NEW YORK — TikTok doesn’t report user numbers publicly. Recent reports have pegged its user base at anywhere between 260 to 500 million, but those estimates may be low. “It’s not a billion, but it’s not half that either,” TikTok VP Blake Chandlee said cagily during a talk at Advertising Week in New York Monday. The audience giggled at the lack of clarity, but his comment indicates the video platform is more popular than many realize.
In a conversation with Gary Vaynerchuk of VaynerMedia, Chandlee tried to argue that while TikTok gets bucketed in with other social networks such as Facebook, Instagram and Snapchat, it’s more a platform to watch and engage with content than to connect with friends and family. Vaynerchuk pushed back on that idea, saying text messaging has become the place for friends and family for many consumers, while TikTok is very much a social network in the way younger audiences use it. I can attest to this in my own household: kids watch videos from other creators on TikTok, but they largely create, share and comment among their own friend groups.
Global growth, regionally managed
Chandlee noted TikTok has seen a lot of grown in India and other parts of Asia. TikTok’s global presence is managed by individual teams in their respective markets. And though the platform is owned by Chinese internet firm ByteDance, which bought Musical.ly in 2017 and integrated it into the TikTok app, Chandlee emphasized thatTikTok does not operate in China. “It’s autonomous from the Chinese side of the business. We run it outside of the Chinese market, and we run a very locally-centered business. The U.S. is run by teams in the U.S. The European business is run by teams in Europe.”
Early adopters will gain the attention edge
Vaynerchuk called on the marketers in the audience to think about the attention opportunity on TikTok now rather than getting wrapped up in concerns about what its lifespan will be. Now is the time content and creators can gain huge audiences and engagement really fast. “It’s not super complicated. It went really fast on Vine, too. It went really fast on Instagram when Instagram didn’t have enough creators making for it. This is one big game of supply and demand of content and the attention on the other side,” he said. “This is the one game played over and over again.”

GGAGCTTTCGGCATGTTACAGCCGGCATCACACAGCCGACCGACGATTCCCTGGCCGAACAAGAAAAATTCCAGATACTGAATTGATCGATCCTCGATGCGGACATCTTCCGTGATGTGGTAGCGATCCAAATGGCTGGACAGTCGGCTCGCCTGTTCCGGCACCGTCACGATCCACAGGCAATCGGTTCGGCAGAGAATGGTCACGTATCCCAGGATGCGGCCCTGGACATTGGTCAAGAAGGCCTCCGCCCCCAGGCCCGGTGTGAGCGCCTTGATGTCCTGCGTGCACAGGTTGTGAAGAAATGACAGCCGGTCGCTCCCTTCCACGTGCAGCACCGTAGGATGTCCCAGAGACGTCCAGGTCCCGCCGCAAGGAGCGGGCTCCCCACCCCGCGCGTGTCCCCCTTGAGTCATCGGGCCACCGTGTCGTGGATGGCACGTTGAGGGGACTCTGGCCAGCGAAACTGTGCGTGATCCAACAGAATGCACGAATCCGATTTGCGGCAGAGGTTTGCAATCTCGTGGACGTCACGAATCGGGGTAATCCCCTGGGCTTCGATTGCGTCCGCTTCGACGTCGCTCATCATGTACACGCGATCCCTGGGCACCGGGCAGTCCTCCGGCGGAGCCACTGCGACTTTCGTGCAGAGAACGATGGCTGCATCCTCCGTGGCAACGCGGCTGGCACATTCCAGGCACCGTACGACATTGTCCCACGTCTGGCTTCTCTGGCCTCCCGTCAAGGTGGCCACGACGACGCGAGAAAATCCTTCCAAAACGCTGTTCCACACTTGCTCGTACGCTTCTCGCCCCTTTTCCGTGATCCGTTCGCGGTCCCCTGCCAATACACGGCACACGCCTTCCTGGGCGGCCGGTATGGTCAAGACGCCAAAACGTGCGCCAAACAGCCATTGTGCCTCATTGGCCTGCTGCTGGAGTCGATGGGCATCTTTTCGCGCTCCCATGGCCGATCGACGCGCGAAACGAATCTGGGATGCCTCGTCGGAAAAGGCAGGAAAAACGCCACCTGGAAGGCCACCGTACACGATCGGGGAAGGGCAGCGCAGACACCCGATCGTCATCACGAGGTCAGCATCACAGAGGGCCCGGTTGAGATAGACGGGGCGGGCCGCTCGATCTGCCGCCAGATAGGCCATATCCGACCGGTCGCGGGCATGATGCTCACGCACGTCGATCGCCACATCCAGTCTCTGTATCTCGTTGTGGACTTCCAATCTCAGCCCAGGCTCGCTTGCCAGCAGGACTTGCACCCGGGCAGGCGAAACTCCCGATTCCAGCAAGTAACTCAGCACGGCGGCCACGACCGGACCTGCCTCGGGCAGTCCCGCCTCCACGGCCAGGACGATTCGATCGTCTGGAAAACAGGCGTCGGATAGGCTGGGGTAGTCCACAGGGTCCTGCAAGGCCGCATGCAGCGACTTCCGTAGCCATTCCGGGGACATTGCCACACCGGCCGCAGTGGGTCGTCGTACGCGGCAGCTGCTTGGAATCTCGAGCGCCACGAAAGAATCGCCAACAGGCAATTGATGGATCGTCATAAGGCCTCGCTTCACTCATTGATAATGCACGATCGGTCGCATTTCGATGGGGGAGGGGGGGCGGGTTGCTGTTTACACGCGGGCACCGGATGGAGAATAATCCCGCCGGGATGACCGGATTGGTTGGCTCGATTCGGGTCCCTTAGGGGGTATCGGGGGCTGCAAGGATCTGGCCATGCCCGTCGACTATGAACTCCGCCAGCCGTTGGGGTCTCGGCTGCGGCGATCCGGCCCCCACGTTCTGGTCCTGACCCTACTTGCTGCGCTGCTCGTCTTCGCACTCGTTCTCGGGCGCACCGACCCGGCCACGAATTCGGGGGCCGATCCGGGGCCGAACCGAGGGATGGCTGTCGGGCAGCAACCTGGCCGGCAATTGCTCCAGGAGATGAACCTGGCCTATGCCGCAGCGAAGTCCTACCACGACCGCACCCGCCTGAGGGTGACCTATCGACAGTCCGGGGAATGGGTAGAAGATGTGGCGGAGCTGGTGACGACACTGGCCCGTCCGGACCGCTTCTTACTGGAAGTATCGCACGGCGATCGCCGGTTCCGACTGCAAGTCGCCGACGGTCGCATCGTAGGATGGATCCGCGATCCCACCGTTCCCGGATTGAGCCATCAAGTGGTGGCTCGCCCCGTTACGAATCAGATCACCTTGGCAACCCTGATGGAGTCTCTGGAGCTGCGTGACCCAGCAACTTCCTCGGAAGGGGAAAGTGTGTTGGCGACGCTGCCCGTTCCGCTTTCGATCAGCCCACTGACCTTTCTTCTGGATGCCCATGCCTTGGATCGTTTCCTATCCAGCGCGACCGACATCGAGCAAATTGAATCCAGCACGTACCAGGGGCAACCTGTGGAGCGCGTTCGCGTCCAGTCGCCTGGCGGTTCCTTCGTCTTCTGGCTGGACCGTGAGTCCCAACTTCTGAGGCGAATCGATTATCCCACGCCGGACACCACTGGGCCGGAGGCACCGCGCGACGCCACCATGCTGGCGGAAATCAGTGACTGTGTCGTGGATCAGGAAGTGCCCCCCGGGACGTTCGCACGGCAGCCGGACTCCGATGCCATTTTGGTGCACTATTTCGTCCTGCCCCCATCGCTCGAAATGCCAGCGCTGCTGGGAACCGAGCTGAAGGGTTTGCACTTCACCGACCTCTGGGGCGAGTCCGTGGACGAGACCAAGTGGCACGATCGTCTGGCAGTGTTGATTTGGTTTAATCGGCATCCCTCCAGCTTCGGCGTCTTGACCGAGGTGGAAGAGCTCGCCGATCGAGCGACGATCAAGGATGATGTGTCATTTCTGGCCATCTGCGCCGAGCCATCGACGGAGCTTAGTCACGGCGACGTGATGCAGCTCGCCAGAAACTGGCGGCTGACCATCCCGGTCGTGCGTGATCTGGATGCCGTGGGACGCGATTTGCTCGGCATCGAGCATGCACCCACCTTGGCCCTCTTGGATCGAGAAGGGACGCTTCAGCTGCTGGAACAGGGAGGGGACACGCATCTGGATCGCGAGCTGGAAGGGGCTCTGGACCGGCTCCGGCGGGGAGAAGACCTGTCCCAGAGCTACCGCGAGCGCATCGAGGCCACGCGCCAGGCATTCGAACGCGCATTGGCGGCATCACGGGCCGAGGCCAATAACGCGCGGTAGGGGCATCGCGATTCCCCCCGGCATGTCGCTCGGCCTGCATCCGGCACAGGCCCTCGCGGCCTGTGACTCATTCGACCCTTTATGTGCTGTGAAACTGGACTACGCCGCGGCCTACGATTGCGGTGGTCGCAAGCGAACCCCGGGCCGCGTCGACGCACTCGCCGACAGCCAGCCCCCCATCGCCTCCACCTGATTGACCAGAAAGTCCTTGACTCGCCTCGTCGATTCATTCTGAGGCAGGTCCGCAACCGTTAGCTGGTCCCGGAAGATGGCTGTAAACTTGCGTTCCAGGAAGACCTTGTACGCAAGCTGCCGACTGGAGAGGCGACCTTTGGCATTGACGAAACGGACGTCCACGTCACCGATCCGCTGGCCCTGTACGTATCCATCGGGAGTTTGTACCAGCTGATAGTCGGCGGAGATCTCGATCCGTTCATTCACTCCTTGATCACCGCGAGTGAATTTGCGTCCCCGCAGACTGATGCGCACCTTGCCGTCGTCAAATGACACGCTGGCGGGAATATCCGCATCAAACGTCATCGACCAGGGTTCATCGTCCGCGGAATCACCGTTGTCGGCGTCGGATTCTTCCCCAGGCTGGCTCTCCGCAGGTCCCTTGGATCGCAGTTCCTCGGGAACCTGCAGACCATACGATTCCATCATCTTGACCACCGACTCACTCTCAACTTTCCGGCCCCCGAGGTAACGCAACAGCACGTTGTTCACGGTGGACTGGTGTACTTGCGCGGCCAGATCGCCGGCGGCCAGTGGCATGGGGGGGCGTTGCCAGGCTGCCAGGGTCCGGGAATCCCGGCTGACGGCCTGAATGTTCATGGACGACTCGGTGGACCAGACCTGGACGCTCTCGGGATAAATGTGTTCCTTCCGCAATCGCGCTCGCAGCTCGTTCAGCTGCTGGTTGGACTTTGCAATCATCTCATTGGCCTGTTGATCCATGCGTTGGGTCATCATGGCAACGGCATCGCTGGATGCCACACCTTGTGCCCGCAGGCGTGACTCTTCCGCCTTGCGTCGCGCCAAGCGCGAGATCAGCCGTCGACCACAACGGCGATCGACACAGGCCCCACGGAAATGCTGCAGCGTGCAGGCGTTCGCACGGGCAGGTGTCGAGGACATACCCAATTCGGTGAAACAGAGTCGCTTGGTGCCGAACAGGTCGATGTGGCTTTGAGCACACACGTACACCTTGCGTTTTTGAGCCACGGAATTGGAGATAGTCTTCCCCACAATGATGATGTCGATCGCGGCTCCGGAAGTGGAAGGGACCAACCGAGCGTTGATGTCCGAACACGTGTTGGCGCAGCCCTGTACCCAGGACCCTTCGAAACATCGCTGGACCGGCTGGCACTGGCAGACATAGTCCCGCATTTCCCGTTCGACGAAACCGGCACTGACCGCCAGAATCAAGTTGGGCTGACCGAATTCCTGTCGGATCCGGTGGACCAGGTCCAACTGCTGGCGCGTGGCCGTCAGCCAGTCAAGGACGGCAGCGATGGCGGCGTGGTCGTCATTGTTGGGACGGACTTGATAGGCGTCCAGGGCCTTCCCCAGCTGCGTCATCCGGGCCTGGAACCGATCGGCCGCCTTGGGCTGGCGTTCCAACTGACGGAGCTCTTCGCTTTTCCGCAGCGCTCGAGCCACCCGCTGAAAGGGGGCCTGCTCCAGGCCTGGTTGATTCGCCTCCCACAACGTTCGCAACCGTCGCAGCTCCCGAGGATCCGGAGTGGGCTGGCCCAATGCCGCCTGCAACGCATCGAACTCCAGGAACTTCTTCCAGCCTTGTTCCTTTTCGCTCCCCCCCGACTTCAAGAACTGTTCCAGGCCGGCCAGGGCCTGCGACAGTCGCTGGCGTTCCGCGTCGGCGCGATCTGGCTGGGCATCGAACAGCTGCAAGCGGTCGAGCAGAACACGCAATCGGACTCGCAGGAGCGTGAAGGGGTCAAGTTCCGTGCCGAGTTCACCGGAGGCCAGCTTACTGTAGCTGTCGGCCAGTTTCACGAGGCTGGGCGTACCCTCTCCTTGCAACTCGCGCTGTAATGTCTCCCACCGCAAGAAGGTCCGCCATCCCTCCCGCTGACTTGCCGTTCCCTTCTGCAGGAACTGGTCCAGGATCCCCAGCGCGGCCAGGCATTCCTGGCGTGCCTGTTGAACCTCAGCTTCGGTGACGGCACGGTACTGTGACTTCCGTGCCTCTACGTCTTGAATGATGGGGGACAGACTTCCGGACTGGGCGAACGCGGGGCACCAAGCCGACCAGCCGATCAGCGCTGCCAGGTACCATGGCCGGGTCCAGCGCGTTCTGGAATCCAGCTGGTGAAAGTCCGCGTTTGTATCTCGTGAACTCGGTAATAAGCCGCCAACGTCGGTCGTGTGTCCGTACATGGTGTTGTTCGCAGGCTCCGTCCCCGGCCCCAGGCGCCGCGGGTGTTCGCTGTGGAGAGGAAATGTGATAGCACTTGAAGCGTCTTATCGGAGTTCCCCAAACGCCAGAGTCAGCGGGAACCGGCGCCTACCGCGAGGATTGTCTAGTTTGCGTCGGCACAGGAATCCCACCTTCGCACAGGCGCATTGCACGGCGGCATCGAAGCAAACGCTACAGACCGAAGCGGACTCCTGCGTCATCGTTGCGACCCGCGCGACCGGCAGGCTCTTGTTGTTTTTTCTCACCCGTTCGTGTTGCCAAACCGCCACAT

He compared it to brands sitting on the sidelines watching podcast growth because the reporting mechanisms aren’t in place. “I mean, there’s no confusion that there’s an enormous amount of people listening to podcasts. But watching people not buy ads because reporting isn’t in place yet.” He argues even if and when a network like Vine goes away, brands that were on the platfom “take the brand equity” with them.
Mainstream brands are jumping in, experimenting
Chandlee said in the past month or so, brands have flocked to TikTok: “There’s been a real inflection point.” Many mainstream and powerful brands are getting on the platform, Chandlee said, and experimenting. “When I talk to leading brands, I keep trying to say is we want to be different. We want brands to be this first-class citizen in the graph, so that when people see the content, they actually engage with it.” In other words, they can’t try to repurpose what they’re doing on other platforms.
The NFL, the NBA, Nike, Burberry, Samsung, HP, Chipoltle and Walmart are among the brands Chandlee mentioned doing interesting work on TikTok. “At some point this conversation is going to evolve into, Is this doing anything for my business,” said Vaynerchuk. “And the only way to actually make that happen is to be a relevant storyteller …. And that takes strategy, let alone contextual output.”
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